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ISMP Medication Safety Alert


Patch problems

A patient complained to her physician that the fentanyl patch he had prescribed for her pain was not working. After talking with her, he found out that she was putting the patch on her upper chest and holding it in place with tape. Problem solved! Patches are just like Band-aid® bandages. They have a backing that you have to peel off, and then you put on the patch. The patient in this case was not peeling off the backing, and as a result, the drug inside the patch was not being released into her body.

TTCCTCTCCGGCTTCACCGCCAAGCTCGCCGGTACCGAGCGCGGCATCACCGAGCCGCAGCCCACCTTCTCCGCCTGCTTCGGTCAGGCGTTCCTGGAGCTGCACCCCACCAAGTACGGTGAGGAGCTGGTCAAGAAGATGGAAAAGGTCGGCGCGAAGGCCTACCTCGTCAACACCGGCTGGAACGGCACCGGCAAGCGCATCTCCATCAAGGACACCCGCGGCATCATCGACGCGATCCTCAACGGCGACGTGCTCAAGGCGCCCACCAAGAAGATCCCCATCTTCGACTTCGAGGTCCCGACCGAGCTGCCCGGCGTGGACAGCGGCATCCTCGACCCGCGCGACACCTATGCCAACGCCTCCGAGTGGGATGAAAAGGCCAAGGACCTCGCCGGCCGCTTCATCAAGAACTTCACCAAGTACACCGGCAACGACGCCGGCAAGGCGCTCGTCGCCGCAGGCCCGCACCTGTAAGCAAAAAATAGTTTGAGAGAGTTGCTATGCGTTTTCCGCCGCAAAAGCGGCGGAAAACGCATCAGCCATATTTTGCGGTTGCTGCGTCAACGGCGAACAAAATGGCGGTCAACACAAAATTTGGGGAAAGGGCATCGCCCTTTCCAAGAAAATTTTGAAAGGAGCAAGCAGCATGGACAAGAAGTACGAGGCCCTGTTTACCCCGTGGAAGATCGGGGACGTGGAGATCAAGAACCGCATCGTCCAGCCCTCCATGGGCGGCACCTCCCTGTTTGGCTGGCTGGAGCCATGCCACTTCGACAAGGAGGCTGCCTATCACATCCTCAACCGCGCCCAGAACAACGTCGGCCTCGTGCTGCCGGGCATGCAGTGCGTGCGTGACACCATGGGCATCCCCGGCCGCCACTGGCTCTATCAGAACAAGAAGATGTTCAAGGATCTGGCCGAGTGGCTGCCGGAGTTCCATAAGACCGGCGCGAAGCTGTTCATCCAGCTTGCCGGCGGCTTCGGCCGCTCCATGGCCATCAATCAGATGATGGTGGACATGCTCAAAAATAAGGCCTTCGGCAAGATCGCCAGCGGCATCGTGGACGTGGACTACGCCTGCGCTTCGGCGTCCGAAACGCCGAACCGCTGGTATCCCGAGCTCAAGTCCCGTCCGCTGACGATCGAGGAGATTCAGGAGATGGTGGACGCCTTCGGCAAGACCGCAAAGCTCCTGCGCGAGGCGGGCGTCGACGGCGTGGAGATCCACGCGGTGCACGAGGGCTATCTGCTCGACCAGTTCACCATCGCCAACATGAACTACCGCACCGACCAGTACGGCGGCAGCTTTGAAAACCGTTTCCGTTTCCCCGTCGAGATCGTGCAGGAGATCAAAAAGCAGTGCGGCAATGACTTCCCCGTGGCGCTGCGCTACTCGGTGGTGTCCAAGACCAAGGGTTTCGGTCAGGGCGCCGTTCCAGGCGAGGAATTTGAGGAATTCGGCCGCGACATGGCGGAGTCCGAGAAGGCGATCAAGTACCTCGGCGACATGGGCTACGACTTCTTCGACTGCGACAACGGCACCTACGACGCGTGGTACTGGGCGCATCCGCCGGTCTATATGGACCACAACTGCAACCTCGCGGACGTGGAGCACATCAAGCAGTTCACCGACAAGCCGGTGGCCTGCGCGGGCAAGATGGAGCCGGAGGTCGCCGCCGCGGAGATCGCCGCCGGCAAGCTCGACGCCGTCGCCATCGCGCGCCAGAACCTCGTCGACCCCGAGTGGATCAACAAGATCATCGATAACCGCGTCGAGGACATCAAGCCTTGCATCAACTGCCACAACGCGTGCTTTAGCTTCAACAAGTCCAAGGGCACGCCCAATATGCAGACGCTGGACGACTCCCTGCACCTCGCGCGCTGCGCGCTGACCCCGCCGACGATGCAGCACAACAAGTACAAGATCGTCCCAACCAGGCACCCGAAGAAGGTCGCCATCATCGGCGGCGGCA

And for those of you who do use patches, when you remove them, be sure to cut them in half with scissors, wrap them in toilet paper, and flush them down the toilet. This prevents small children and pets from getting into them and getting poisoned

Family members or other caregivers removing patches should avoid contact with the medication gels. If the gel accidentally contacts the skin, the area should be washed with large amounts of water. Do not use soap, alcohol or other solvents to remove the gel because they may increase the drug's ability to go through the skin. .

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